Stop 2: Mac Mannes
Bethesda, MD


Wearing blue seersucker pants, a pressed white shirt and custom red, white and blue Chuck Taylors, Huebner ushers us into the third floor offices of Mac Mannes (asi/259100), which is located in a sleek, modern office park, and he’s eager to share with us the company’s past. Mac Mannes was a real person, who started the firm as a gift shop on G Street in Washington, D.C., in the 1930s. A few decades later, his son John took a $2,500 order for logoed knives for a trade show, and quickly realized the promotional products business was more lucrative.

Huebner joined the company in 1985 as a mail sorter, and took over as owner in 2007. Now with 12 employees, Mac Mannes is poised to do $5 million in sales this year and has a variety of clients, many of which come from the education and association markets. Huebner prides himself on being the voice of reason at the company when employees encounter stressful situations. Indeed, a poster in his office, which is also brightly decorated with his daughters’ artwork, carries the message, “Keep calm and carry on.” “I sometimes have to sit down with one of my employees and say, ‘Just because the water bottles are pink and they should be blue, the world isn’t going to end.’”

Huebner’s calm demeanor aside, he thinks the key to the company’s high employee retention rate is the company’s ability to develop creative programs for clients. “We’re not good at bidding situations,” he says. “Nothing’s ever about price for us. It’s how creative we can get, which makes this a fun place to work.” Indeed, Mac Mannes showcases its creative side in frequent self-promotions. One recent one was a contest in which prospects were given a prize if they could identify the flavor of logoed lip balm they received. (It was watermelon vanilla.) Another one promised a pair of custom-made Chuck Taylors (like the ones Huebner is wearing) to anyone who sent a picture of themselves donning an American flag T-shirt while striking the most impressive patriotic pose. The company’s reception area showcases an array of creative promotions, each of which has an accompanying case study, ranging from a lapel pin set created for the division of Alcohol, Tobacco and Firearms to a miniature version of the White House.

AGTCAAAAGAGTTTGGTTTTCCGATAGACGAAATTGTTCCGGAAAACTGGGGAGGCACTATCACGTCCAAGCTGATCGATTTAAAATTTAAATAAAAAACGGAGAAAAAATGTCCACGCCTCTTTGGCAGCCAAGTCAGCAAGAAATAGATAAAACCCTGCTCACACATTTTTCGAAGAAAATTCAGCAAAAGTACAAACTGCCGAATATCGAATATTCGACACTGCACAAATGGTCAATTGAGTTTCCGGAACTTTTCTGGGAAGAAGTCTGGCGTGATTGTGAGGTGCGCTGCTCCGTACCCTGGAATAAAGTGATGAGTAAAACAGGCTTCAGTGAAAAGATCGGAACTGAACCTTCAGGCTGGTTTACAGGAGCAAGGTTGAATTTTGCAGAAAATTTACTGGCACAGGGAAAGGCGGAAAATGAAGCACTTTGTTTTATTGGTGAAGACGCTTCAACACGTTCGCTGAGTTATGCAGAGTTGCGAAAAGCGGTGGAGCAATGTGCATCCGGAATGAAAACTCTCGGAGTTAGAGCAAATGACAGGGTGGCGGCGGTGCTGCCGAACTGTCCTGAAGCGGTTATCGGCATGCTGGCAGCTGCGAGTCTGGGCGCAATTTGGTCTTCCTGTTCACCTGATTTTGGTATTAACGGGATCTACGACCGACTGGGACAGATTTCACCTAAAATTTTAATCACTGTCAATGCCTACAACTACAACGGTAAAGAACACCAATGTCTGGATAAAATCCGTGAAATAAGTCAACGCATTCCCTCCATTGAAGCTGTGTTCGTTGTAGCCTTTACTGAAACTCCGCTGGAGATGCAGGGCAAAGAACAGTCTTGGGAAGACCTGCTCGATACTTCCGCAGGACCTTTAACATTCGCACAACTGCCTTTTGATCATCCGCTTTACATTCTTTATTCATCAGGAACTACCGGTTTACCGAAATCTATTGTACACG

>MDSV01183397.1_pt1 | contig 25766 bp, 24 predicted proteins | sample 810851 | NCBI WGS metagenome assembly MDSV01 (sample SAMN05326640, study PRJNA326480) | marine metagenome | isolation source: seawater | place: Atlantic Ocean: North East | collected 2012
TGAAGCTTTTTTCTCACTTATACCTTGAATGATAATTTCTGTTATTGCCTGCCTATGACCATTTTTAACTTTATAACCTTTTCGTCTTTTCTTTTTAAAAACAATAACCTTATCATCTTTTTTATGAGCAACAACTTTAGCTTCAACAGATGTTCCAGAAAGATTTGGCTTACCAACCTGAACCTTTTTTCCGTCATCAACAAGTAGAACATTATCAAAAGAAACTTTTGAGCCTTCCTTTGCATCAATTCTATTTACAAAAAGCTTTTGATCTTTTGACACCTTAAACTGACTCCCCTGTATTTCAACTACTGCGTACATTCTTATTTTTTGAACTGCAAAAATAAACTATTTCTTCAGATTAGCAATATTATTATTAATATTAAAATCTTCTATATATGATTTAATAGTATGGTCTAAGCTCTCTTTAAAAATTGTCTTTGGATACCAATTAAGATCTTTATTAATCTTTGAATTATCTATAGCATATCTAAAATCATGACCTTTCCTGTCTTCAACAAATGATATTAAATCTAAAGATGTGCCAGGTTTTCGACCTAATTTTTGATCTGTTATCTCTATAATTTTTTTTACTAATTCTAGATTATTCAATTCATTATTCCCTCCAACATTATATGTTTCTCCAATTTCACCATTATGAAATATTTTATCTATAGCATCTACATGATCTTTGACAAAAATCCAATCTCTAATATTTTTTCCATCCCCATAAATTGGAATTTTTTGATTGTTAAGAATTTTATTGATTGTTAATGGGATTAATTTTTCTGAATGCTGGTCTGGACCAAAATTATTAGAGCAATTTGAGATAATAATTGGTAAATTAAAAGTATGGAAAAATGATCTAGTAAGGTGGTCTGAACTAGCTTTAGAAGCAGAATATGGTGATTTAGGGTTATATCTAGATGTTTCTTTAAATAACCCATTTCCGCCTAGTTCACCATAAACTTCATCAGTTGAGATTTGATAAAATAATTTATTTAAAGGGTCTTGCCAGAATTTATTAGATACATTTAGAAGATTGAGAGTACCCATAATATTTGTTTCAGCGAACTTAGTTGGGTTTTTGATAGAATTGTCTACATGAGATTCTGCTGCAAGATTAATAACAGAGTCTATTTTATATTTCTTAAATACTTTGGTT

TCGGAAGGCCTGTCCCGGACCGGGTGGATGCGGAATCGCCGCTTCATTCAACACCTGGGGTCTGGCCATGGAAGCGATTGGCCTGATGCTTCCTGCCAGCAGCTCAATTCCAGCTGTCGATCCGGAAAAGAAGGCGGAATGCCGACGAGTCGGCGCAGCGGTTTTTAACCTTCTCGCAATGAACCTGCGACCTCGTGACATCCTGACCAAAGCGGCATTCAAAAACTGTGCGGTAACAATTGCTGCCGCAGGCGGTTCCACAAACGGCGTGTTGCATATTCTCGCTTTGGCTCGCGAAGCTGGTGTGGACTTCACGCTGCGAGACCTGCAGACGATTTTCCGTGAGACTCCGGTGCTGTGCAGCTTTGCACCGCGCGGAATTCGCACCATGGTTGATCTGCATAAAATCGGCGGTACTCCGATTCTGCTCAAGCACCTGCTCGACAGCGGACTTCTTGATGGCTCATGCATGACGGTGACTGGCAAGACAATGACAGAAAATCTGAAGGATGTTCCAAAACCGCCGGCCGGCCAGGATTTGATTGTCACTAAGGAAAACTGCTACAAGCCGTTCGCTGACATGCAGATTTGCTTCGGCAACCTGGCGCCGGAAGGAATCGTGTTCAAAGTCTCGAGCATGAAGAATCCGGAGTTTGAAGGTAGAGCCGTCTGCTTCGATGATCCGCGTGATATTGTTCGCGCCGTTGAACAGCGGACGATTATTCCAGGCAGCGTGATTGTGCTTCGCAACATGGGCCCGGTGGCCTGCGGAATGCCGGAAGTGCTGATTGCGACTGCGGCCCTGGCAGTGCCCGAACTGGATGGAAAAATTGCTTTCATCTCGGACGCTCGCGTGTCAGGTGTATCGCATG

“Why do I stay here?” says Patty, the company’s vice president of operations, as we browse the collection of commemorative gifts and promotional products. “Look around at all of the cool stuff we do. It’s never the same thing here every day.”

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